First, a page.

Cracks in your chimney and flue liner can cause combustion byproducts to leak back into your home. If a second chimney fire breaks out, it can travel through the cracks and loosened areas and ignite the rest of the house.
Signs of a Chimney Fire
Signs a chimney fire has occurred include smelling a pungent odor coming from the fireplace, hearing loud popping and cracking inside the chimney, and seeing large flames or thick smoke billowing out of the top of the chimney.
The leading cause of chimney fires is creosote build-up. Creosote is a highly-combustible, highly-acidic residue that’s created when hot combustion byproducts, like wood smoke or water vapor from gas fireplaces, mingle with the cool air in the chimney and produce condensation. This condensation sticks to the interior walls of the chimney, leaving a residue.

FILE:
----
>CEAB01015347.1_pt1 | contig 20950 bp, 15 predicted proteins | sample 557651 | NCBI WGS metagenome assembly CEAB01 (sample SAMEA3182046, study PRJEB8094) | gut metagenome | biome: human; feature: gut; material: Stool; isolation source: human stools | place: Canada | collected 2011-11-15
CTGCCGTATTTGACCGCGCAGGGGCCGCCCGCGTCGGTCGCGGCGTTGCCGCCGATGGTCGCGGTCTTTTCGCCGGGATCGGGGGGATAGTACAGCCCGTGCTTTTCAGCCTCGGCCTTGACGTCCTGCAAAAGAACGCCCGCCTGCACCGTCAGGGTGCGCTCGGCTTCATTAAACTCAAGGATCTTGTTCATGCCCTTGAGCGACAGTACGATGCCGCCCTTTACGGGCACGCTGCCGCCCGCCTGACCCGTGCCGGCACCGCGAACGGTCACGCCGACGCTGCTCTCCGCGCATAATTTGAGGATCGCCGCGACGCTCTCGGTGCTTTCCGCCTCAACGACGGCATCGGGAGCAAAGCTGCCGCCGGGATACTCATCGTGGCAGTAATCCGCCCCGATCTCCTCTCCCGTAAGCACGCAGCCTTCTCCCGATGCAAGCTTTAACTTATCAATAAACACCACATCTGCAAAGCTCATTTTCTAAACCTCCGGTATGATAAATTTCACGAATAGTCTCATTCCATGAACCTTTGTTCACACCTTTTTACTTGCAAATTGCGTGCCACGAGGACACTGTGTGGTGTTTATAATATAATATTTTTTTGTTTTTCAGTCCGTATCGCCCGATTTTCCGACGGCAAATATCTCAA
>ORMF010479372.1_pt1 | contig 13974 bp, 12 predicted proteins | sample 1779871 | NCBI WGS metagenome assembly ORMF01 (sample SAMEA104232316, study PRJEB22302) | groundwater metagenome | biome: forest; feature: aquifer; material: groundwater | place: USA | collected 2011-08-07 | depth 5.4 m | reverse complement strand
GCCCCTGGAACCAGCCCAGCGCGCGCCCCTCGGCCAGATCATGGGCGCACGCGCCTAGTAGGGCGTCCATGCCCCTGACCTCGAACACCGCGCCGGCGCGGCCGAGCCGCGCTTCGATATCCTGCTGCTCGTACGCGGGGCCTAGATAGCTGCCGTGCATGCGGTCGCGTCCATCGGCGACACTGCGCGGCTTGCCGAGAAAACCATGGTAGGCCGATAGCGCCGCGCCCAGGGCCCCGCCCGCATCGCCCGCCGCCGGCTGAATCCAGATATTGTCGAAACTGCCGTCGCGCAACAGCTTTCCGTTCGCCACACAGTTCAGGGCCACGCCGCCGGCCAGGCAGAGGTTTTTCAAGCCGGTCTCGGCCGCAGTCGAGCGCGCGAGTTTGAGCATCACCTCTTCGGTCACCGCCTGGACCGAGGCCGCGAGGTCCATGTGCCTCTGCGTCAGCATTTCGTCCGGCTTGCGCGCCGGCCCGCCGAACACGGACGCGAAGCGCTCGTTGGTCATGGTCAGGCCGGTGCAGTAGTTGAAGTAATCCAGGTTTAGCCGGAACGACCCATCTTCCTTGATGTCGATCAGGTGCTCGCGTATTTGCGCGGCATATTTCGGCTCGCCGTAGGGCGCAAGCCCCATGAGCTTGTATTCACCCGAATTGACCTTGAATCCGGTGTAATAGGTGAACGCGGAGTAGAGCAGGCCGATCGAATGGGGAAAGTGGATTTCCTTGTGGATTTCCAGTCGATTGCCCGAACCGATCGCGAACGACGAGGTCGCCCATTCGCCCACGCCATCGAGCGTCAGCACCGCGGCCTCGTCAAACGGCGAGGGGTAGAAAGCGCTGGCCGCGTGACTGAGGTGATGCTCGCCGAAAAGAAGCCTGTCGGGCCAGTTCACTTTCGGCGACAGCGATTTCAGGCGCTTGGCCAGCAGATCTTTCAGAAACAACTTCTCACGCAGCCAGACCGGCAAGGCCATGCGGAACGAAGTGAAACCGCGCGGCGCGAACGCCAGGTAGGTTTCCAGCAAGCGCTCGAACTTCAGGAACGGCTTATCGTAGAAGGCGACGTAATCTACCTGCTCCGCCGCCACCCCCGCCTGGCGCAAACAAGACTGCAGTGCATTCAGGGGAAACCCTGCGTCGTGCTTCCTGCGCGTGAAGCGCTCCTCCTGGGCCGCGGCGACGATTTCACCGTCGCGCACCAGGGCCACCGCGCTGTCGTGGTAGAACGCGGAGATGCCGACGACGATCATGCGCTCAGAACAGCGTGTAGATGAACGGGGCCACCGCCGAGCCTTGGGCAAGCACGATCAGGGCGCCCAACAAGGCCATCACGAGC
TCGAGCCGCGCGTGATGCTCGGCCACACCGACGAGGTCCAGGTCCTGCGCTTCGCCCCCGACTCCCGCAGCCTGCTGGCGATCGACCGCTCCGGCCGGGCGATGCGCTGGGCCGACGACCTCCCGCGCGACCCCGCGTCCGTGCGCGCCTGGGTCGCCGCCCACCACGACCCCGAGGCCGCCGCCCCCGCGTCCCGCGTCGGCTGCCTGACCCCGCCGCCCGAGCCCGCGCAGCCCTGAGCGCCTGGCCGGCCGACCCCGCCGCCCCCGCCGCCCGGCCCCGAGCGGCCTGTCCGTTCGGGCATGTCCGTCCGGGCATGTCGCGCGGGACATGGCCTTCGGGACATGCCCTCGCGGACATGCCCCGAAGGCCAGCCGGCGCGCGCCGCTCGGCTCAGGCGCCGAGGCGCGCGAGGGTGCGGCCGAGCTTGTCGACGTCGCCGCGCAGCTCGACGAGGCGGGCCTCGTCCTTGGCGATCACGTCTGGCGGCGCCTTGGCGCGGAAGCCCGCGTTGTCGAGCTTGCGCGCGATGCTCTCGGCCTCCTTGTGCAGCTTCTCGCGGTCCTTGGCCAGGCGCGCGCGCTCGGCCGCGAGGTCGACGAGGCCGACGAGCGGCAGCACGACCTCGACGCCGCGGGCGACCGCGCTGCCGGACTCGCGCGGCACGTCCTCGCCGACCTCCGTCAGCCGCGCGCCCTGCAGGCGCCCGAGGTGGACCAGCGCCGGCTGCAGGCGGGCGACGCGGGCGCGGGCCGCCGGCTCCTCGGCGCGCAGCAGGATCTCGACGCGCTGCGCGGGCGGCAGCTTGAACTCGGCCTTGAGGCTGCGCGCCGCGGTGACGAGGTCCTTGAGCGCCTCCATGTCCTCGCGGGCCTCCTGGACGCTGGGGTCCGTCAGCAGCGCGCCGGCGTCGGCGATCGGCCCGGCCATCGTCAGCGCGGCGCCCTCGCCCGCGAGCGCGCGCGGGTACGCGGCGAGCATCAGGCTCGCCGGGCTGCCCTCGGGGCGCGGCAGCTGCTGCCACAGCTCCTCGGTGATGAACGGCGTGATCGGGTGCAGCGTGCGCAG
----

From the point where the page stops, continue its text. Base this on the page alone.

Creosote comes in many forms, depending on how long it’s left to accumulate inside a chimney. It can range from brown to black and have a consistency that’s light and flaky, sticky and tar-like, or smooth, shiny, and hard.
Hard creosote is the most advanced and can cause significant damage to your chimney if it’s not cleaned out. The best way to prevent a chimney fire is to periodically remove any creosote build-up or other highly-combustible debris that may be collecting inside your chimney.
We recommend having your chimney inspected and cleaned annually by a licensed professional.
HOW TO PREVENT CARBON MONOXIDE POISONING
Chimneys not only help to establish the draft in a fireplace but also work to exhaust hazardous byproducts produced from burning wood and gas.